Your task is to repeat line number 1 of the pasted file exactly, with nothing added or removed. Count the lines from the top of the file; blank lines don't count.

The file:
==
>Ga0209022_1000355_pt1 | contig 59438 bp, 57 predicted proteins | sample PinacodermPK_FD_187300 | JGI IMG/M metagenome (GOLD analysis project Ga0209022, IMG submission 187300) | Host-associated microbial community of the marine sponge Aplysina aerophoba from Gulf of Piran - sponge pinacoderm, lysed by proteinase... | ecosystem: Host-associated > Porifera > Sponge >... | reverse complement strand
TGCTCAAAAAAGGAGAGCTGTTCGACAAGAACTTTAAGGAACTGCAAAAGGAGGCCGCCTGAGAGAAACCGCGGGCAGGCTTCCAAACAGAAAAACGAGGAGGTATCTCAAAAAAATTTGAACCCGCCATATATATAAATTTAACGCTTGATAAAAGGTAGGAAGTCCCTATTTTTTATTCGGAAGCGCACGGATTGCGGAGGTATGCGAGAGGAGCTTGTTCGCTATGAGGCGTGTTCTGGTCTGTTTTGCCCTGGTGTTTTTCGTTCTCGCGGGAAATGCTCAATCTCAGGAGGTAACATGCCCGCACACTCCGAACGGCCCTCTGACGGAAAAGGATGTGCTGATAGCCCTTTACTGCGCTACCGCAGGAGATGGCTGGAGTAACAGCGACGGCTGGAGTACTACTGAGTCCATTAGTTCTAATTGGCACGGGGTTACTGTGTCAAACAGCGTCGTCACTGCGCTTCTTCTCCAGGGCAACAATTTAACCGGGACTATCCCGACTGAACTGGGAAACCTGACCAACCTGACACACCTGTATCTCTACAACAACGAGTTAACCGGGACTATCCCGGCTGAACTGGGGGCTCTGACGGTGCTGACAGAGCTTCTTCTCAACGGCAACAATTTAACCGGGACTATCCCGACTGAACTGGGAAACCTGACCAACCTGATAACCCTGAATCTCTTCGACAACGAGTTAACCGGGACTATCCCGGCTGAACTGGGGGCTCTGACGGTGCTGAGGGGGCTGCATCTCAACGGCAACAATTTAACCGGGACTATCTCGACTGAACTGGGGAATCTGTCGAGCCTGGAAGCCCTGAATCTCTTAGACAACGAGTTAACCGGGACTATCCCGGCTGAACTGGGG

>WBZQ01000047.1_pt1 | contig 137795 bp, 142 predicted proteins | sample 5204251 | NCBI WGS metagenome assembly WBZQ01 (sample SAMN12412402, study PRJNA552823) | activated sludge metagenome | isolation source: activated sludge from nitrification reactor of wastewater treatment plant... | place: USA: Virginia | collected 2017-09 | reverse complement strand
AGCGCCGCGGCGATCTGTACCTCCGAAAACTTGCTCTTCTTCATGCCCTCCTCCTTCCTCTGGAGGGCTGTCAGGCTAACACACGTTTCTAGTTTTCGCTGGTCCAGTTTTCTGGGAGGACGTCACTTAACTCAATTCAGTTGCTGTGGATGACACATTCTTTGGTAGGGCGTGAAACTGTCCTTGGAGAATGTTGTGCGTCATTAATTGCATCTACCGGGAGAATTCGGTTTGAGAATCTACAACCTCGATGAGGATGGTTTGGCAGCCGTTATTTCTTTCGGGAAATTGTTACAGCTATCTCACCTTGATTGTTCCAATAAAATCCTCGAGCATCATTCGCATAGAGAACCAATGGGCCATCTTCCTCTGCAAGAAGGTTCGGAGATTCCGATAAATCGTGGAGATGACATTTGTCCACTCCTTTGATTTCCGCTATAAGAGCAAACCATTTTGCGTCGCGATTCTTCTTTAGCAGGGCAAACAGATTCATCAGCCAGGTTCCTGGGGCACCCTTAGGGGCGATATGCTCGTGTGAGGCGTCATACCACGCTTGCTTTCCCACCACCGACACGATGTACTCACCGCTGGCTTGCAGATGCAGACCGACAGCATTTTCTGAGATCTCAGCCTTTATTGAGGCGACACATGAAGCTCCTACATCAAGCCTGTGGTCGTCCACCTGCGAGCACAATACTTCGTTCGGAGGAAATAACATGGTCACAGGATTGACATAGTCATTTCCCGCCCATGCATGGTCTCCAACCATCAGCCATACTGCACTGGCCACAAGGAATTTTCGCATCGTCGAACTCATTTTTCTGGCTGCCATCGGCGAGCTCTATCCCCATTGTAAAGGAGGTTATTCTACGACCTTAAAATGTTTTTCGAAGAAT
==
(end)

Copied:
>Ga0209022_1000355_pt1 | contig 59438 bp, 57 predicted proteins | sample PinacodermPK_FD_187300 | JGI IMG/M metagenome (GOLD analysis project Ga0209022, IMG submission 187300) | Host-associated microbial community of the marine sponge Aplysina aerophoba from Gulf of Piran - sponge pinacoderm, lysed by proteinase... | ecosystem: Host-associated > Porifera > Sponge >... | reverse complement strand